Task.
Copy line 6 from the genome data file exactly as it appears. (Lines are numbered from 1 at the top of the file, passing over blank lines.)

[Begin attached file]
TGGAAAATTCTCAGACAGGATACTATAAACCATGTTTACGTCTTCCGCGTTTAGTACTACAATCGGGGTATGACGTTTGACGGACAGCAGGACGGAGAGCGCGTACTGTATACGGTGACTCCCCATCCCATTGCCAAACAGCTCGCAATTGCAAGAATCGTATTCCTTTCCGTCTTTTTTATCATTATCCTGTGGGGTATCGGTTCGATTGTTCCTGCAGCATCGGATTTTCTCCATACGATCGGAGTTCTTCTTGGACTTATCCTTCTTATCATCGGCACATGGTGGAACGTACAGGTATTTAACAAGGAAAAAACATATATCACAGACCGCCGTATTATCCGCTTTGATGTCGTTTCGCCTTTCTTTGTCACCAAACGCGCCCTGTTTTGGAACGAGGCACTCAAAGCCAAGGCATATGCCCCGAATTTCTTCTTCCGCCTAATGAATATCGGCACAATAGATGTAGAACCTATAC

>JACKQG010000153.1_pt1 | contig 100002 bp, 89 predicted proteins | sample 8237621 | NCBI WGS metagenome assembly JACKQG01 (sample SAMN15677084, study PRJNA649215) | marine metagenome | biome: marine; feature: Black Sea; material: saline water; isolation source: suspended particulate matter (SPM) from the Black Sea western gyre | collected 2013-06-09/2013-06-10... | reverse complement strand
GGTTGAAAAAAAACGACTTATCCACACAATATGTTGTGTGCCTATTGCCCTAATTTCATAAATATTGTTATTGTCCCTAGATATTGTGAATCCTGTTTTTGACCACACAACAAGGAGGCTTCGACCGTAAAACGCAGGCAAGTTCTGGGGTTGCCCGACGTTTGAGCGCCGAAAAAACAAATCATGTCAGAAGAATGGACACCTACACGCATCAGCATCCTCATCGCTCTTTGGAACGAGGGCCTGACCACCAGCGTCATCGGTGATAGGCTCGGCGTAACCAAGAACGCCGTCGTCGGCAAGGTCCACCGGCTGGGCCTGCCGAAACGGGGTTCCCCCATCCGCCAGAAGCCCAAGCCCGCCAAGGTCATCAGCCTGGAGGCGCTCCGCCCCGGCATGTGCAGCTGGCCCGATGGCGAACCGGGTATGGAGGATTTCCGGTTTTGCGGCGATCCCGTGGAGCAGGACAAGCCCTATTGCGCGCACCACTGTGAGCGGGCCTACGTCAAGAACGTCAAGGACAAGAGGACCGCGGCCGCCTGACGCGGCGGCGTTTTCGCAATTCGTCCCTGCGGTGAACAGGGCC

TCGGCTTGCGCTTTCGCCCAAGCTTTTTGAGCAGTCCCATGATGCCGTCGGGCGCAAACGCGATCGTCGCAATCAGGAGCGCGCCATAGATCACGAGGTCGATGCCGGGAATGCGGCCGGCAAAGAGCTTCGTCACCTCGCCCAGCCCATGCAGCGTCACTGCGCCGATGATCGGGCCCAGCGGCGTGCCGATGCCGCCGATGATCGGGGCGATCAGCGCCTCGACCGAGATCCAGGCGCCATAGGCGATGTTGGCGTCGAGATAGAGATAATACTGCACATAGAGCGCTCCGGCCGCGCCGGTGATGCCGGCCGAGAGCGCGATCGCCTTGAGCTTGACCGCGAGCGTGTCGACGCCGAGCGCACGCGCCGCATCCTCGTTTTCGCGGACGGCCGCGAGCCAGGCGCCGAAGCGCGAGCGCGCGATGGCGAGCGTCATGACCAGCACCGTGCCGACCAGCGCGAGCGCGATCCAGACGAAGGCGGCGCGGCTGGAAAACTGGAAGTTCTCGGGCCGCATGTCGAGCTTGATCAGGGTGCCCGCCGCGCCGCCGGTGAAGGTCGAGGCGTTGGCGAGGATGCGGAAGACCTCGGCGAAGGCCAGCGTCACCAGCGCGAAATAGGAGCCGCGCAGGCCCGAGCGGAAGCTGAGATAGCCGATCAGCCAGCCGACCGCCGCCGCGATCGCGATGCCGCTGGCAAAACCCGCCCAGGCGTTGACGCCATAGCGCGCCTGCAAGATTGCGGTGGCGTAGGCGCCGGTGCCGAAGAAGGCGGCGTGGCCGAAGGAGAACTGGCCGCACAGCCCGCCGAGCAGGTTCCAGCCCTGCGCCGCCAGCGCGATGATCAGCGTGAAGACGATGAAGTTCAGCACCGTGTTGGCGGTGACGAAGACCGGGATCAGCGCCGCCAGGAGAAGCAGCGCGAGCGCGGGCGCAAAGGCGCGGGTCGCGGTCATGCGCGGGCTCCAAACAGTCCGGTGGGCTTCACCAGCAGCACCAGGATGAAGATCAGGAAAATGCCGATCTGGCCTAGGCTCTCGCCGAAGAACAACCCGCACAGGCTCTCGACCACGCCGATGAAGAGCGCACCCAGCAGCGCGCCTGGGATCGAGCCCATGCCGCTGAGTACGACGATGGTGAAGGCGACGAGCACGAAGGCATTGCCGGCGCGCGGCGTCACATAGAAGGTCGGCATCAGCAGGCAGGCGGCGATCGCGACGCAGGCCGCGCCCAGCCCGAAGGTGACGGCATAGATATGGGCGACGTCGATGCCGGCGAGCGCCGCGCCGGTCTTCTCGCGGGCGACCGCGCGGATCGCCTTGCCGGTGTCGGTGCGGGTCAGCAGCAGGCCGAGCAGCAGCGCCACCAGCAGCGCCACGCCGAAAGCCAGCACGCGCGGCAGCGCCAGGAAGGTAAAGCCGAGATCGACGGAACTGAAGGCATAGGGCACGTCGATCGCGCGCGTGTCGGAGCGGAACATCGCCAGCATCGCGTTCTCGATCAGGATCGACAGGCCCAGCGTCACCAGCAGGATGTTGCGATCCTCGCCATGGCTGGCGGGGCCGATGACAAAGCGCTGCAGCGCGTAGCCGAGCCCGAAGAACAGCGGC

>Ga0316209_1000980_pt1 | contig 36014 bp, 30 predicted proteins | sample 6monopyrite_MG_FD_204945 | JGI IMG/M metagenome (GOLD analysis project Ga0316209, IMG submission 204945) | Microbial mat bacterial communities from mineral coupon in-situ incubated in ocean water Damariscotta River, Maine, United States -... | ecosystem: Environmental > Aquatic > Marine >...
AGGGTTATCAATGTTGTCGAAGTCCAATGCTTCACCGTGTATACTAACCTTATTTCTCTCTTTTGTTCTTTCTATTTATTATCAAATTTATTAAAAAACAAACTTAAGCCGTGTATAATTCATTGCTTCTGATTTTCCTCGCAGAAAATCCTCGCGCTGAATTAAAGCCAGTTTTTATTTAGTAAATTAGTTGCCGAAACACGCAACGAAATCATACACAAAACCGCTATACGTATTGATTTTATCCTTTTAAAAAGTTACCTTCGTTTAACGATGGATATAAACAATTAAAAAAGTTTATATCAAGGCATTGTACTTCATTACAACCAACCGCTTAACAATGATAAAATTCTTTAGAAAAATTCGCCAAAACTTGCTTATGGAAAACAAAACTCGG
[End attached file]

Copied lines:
AGGGTTATCAATGTTGTCGAAGTCCAATGCTTCACCGTGTATACTAACCTTATTTCTCTCTTTTGTTCTTTCTATTTATTATCAAATTTATTAAAAAACAAACTTAAGCCGTGTATAATTCATTGCTTCTGATTTTCCTCGCAGAAAATCCTCGCGCTGAATTAAAGCCAGTTTTTATTTAGTAAATTAGTTGCCGAAACACGCAACGAAATCATACACAAAACCGCTATACGTATTGATTTTATCCTTTTAAAAAGTTACCTTCGTTTAACGATGGATATAAACAATTAAAAAAGTTTATATCAAGGCATTGTACTTCATTACAACCAACCGCTTAACAATGATAAAATTCTTTAGAAAAATTCGCCAAAACTTGCTTATGGAAAACAAAACTCGG